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Netflix Chickens Out at $8.99

It's going to cost new Netflix (NASDAQ: NFLX  ) subscribers a little more to stream old episodes of Dexter and the new season of Orange Is the New Black. The leading premium online video service announced on Friday that it's increasing its monthly rate for new members by a buck, to $8.99.

The stock moved 2% higher on the news. It may not seem like much, but it's actually the stock's biggest single-day gain since it popped after announcing quarterly results last month. It's fair to say that the 12.5% rate increase isn't exactly news. Netflix has been talking up the move for a few months now.

It originally floated the increase during January's earnings call. It tempered the potential move by pointing out that it was "in no rush to implement" pricing changes, and that existing members would receive "generous grandfathering" of their current plans and prices. It was more explicit three months later, explaining that the monthly rate of its flagship streaming service would increase to $8.99 or $9.99. It chose the more conservative path, and that's a shame. 

There are few entertainment services that are as valuable as Netflix. Consumers know it. There are now more than 48 million streaming subscribers worldwide, with more than 35 million of those living in this country. Most would gladly pay a buck or two more to keep the content going. This is a true economy of scale where the service gets better as its subscriber base grows. Its streaming content obligations have ballooned from $5.7 billion a year ago to $7.1 billion today, because Netflix knows that it can divvy up the costs across a wider base of Web-tethered members.

That's also why it's a bummer to see Netflix wimp out after teasing shareholders by throwing out that $9.99 price before settling for the lowest point to satisfy eventual subscribers. It's been five years since Netflix introduced streaming as a standalone service. It's a safe bet that your cable bill has moved a lot higher than this 12.5% move in that time, and you're not getting a lot more bang for your buck. Even (NASDAQ: AMZN  ) -- Netflix's nearest rival in the digital smorgasbord niche -- went with a 24% increase to Amazon Prime earlier this year.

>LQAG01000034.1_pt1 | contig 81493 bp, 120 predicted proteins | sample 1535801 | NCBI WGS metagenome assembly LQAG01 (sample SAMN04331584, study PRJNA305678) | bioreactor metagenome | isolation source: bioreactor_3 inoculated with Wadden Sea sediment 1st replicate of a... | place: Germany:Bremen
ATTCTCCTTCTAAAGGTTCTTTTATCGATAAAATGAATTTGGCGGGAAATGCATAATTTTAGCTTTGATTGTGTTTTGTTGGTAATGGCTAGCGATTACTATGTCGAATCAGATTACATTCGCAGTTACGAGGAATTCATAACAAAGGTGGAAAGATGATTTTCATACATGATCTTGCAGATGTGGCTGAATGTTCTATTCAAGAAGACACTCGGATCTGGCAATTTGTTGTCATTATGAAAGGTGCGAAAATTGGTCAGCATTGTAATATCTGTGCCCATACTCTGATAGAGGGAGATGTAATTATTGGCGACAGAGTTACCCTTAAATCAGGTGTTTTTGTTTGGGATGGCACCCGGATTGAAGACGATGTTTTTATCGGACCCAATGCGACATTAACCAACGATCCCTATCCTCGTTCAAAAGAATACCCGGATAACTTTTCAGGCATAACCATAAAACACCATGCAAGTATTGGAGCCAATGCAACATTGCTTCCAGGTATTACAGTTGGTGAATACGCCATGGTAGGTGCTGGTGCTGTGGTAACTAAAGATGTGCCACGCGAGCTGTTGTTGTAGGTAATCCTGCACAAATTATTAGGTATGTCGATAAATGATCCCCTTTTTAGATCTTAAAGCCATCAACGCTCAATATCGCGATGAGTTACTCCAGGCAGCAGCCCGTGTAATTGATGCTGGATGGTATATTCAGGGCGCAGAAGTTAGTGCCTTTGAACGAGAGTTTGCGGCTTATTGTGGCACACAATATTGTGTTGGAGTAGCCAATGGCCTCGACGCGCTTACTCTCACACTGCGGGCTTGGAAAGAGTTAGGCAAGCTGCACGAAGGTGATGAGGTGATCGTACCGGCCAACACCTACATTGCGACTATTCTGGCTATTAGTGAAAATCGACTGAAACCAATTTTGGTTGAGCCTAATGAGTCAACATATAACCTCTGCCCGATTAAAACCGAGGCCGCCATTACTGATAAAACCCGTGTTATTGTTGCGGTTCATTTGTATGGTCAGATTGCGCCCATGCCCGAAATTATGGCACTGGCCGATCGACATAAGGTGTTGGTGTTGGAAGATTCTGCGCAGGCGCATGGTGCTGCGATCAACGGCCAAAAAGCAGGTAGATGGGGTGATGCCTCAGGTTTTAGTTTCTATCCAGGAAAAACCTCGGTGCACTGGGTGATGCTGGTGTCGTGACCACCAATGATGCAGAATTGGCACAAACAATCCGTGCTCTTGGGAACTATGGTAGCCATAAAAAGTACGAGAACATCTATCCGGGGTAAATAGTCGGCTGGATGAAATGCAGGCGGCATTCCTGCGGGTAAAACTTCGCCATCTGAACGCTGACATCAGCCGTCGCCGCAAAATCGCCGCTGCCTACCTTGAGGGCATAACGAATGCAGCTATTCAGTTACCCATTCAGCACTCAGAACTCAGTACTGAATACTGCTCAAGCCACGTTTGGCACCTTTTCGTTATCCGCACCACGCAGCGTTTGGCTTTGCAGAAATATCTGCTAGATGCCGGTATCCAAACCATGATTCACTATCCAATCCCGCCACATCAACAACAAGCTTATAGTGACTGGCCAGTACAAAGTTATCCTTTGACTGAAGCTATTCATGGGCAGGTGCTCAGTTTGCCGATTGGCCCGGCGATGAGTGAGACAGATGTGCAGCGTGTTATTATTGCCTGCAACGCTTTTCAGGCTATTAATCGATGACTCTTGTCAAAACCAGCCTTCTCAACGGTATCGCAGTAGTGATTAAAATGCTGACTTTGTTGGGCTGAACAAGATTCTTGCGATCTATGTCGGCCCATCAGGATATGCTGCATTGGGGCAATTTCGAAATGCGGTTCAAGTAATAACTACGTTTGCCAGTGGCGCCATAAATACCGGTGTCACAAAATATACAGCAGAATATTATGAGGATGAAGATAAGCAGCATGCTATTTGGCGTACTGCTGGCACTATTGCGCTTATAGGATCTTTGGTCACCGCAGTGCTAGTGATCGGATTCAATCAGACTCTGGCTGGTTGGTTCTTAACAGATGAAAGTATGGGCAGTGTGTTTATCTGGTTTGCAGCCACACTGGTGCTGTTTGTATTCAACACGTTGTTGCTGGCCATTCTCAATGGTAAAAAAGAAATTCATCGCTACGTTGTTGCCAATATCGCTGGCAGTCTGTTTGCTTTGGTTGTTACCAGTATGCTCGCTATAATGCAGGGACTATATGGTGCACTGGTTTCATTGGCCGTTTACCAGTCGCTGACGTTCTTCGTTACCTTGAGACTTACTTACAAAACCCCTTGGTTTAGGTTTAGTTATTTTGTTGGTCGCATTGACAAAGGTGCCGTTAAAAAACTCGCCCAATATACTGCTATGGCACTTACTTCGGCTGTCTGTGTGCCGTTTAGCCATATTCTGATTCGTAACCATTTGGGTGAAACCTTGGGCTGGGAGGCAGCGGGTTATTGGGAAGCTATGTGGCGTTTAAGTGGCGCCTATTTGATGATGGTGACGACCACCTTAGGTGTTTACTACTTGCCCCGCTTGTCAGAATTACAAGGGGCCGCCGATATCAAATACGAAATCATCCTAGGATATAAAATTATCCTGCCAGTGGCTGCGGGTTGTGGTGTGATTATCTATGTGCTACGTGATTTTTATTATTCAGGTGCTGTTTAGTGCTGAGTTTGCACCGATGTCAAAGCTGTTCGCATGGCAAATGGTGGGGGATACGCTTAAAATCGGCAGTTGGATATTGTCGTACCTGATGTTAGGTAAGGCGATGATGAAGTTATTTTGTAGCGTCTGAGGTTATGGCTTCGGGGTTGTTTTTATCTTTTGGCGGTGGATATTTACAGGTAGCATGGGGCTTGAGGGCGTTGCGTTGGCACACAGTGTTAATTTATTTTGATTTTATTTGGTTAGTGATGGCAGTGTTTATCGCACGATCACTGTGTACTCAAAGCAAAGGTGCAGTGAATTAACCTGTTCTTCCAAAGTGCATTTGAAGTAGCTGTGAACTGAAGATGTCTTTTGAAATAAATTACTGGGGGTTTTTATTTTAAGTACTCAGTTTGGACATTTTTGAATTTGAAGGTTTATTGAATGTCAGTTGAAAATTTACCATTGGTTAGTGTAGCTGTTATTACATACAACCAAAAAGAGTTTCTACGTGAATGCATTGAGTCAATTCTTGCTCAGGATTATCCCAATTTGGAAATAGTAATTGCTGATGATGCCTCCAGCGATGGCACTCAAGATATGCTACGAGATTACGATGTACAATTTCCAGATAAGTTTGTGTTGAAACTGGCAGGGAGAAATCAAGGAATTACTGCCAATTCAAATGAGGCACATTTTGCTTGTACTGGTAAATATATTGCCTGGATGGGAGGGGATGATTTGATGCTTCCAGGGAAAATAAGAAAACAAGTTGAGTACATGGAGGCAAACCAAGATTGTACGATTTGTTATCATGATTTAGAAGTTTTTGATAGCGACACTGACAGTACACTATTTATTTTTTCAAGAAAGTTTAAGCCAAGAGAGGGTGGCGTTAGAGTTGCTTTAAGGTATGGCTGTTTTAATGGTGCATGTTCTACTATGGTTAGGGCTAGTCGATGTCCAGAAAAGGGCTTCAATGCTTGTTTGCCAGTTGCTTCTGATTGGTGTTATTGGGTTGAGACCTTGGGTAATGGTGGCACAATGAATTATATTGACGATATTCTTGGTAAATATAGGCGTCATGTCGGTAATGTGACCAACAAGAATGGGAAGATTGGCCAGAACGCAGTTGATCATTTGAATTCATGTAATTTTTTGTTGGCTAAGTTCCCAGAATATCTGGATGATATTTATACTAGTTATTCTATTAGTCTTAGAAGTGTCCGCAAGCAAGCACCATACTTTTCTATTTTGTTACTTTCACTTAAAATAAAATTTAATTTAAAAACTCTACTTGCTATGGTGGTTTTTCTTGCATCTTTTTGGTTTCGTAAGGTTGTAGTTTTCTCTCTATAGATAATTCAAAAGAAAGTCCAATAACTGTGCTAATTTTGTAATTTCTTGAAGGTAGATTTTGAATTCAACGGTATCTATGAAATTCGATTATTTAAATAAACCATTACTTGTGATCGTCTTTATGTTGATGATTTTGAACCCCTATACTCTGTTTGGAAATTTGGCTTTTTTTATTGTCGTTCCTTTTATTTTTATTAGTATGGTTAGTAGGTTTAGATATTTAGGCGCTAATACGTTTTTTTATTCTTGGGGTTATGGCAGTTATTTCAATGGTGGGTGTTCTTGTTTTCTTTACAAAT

Sure, Amazon's Prime also includes two-day shipping of Amazon-warehoused goods, monthly Kindle e-book rentals, and other digital goodies. However, the price to consume Prime Instant Video did in fact balloon up to $99 a year. 

Apologists will argue that Netflix is right to go with the more conservative increase. Why push its luck? If it went with $9.99, it would be that much harder to recruit new members. That's definitely true, but wouldn't that also make it more likely that today's subscribers stick around? After all, "generous grandfathering" in this case translates to two years of keeping current members at $7.99 a month. If a 25% boost would be a deal breaker for potential new accounts then it's also a stiff price for its 48.35 million customers to let their memberships lapse until they return when the next wave of new content arrives. 

Netflix is a bargain for viewers at $8.99 or $9.99 a month. It would have been a better deal for investors at $9.99, even if we would have had to wait two years for the deluge of price increases to kick in. Then again, will Netflix still be at $8.99 in two years? I get it. I see what's happening. CEO Reed Hastings is a genius.

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Comments from our Foolish Readers

Help us keep this a respectfully Foolish area! This is a place for our readers to discuss, debate, and learn more about the Foolish investing topic you read about above. Help us keep it clean and safe. If you believe a comment is abusive or otherwise violates our Fool's Rules, please report it via the Report this Comment Report this Comment icon found on every comment.

  • Report this Comment On May 10, 2014, at 7:01 PM, dellis915 wrote:


    I think you are assuming a world in which netflix is competing with cable/satellite.

    The reality is that it may be competing more with Hulu, Amazon prime, internet tv, YouTube, and even free high quality over the air channels.

    I've dropped our cable TV service. How much TV do I really care to watch anyway? I haven't missed anything. Netflix greatness reflects in the price of the service as well as the programming IMHO.

  • Report this Comment On May 11, 2014, at 3:36 PM, alnuxserio wrote:

    One more reason to use to get ALL Netflix regions from American to UK and Latino

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Rick Munarriz

Rick has been writing for Motley Fool since 1995 where he's a Consumer and Tech Stocks Specialist. Yes, that's a long time. He's been an analyst for Motley Fool Rule Breakers and a portfolio lead analyst for Motley Fool Supernova since each newsletter service's inception. He earned his BBA and MBA from the University of Miami, and he now lives a block from his alma mater.

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